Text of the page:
Suppose you tie a rope tightly around the Earth at the equator. (Assume the Earth is perfectly spherical, and that the surface is smooth so that the rope lies tight against the surface at all points.) Now suppose that you add an additional 6 feet to the length of the rope. How high off the surface would the rope lie? You could look up the Earth's circumference and do the math to come up with an exact answer, but can you quickly come up with an intuitive guess? (High enough to slide a piece of paper under? To wave your hand under? To walk under?) Click below to see a hint or the answer.

Hint: If I reversed the parameters and told you that I increased the length enough to raise the rope 6 feet from the surface in all directions, could you tell me how much was added to the length of the rope? (Given the formula for the circumference of a circle, C = 2πr, but not knowing the circumference of the Earth, can you come up with a guess?) Reversing that, can you come up with the answer to the original problem?

Answer: The first time they hear this puzzle, many people will try to do the math starting with the circumference of the Earth. That doesn't matter though. It's a property of any circle that if you increase the circumference by a fixed amount, the radius will change by that amount divided by 2π (because r = C/2π). The rope could be tied around a beach ball or a tennis ball and the answer would not change. So the exact answer to the problem is 0.95493 feet, but if you said "about 1 foot" you were right.

5 comments:

Dan
said...

I've got to admit -- as you probably expected -- my intuition was way off.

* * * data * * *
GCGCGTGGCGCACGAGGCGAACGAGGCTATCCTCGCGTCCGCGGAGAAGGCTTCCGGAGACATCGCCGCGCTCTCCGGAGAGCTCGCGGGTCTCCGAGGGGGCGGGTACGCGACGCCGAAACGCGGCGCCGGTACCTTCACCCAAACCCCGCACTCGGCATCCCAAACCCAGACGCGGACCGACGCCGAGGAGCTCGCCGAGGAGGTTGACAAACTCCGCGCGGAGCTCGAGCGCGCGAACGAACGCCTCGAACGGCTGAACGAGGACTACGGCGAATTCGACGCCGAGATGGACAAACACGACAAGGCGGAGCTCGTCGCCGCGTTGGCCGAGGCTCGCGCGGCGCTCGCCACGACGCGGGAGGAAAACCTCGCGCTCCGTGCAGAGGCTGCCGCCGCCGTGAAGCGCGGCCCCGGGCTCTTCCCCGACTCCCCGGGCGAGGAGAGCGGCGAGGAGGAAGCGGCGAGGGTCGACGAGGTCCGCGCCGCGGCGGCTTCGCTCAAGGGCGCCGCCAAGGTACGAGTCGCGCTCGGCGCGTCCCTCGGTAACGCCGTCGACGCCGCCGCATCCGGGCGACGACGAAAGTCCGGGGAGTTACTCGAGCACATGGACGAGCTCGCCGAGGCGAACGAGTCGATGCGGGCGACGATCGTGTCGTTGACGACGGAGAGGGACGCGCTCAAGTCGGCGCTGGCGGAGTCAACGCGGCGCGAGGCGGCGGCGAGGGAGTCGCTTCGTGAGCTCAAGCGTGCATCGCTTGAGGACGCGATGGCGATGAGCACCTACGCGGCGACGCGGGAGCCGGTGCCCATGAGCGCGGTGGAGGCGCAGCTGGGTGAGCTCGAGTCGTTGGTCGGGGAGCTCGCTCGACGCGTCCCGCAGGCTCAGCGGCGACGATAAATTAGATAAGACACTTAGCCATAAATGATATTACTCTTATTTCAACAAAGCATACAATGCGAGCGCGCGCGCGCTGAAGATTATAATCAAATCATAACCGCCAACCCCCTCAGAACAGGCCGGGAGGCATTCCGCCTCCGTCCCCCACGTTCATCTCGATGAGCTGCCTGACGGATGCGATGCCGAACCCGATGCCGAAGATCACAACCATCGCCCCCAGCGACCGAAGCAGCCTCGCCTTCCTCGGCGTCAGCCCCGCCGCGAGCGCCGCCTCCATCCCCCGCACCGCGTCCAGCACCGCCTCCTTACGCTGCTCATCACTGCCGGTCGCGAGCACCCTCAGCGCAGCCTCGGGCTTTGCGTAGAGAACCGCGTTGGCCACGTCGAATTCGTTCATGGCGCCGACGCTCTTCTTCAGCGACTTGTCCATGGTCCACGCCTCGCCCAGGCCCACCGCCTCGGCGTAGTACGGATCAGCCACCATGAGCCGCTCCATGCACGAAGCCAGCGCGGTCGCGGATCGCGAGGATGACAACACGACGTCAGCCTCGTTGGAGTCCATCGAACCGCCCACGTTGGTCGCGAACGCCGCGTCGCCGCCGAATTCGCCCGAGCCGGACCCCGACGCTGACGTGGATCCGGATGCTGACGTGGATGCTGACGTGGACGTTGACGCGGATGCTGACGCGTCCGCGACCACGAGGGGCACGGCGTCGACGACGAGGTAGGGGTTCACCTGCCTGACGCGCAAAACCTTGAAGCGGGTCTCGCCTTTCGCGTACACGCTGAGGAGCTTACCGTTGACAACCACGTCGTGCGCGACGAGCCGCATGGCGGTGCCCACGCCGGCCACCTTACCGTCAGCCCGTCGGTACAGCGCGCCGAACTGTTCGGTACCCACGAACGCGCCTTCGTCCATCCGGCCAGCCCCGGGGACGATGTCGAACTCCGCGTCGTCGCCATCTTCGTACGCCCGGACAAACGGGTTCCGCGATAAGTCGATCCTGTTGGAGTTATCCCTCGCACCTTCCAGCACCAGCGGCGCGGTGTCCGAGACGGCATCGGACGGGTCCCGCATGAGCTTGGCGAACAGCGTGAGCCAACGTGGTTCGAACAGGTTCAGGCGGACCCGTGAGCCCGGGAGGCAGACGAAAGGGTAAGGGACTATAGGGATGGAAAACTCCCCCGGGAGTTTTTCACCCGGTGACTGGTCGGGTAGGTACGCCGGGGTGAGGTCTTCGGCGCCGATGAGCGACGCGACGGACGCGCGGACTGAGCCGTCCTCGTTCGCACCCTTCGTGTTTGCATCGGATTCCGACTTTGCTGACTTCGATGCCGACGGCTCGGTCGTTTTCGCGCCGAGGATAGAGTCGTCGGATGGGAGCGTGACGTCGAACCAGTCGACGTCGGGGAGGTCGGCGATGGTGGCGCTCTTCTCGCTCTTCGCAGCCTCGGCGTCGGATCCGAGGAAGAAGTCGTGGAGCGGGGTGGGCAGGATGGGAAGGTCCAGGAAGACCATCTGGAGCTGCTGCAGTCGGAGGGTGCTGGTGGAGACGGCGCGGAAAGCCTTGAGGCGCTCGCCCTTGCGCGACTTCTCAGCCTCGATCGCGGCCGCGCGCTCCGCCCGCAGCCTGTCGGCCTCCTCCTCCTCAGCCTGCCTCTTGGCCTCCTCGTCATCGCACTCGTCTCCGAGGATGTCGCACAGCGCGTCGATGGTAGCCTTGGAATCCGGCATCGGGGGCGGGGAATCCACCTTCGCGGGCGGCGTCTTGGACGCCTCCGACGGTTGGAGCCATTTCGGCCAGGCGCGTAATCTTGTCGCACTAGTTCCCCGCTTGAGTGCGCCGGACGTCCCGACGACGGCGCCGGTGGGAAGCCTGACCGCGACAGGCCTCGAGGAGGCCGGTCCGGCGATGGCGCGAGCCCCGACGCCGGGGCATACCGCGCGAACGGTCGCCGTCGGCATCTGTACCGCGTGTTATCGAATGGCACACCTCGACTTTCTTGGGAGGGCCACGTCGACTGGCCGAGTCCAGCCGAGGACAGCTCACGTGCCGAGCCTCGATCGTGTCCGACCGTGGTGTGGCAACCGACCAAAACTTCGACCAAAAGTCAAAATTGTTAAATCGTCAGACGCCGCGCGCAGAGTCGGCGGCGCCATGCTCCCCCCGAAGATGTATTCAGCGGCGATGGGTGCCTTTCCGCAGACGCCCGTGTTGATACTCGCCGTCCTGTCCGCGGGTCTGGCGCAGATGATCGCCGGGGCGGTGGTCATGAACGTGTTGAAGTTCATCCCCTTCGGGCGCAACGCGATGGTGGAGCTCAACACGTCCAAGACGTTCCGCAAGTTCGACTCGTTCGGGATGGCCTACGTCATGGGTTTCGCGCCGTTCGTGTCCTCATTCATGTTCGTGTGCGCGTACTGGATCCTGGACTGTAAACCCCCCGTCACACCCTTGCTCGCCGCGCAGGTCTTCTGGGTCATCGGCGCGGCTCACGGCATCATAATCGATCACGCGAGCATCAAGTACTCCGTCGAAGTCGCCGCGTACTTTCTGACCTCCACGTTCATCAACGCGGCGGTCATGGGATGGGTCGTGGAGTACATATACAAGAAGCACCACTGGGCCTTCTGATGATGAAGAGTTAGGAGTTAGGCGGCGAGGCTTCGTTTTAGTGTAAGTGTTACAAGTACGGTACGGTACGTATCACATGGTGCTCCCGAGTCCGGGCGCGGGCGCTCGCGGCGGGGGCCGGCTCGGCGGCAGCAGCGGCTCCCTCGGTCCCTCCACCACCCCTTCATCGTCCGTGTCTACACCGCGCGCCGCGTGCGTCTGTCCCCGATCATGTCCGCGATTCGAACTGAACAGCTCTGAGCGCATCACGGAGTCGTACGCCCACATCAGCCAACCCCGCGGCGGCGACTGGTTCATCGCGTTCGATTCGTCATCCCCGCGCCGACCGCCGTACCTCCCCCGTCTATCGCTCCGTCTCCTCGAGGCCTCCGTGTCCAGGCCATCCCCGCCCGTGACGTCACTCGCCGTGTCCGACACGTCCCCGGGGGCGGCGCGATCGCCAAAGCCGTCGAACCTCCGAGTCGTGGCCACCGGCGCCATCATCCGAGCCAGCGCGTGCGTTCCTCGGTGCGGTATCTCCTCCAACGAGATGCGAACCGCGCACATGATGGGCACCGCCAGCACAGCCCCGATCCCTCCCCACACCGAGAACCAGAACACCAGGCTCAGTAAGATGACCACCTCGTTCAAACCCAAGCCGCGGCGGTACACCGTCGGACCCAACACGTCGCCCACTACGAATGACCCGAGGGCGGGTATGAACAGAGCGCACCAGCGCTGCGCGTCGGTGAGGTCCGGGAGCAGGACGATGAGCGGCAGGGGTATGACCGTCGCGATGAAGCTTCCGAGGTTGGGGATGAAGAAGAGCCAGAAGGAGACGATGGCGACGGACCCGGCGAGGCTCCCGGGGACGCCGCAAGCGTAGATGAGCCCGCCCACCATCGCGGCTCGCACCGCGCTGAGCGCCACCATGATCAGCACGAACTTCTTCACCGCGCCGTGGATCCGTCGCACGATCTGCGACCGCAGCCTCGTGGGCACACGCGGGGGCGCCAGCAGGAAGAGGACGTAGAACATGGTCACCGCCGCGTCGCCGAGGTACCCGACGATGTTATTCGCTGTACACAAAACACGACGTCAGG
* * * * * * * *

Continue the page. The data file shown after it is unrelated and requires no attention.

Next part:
I love puzzles / illustrations like this. Also is consistent with what we say in software when it comes to performance / optimization -- don't rely on intuition, you're probably wrong... measure, measure, measure!

This is one of my favorites, too. The answer seemed so counter-intuitive until I worked it out, then it seemed like it should have been intuitively obvious.

## 5 comments:

I've got to admit -- as you probably expected -- my intuition was way off.

I love puzzles / illustrations like this. Also is consistent with what we say in software when it comes to performance / optimization -- don't rely on intuition, you're probably wrong... measure, measure, measure!

Keep 'em coming Bill.

I've always loved that one.

Tim,

This is one of my favorites, too. The answer seemed so counter-intuitive until I worked it out, then it seemed like it should have been intuitively obvious.

I saw this puzzle on Discovery channel's show "Mind Games"

rajat,

I've been meaning to watch that show. If it has a lot of puzzles like this one, I'll have to move it up in my "to watch" list.

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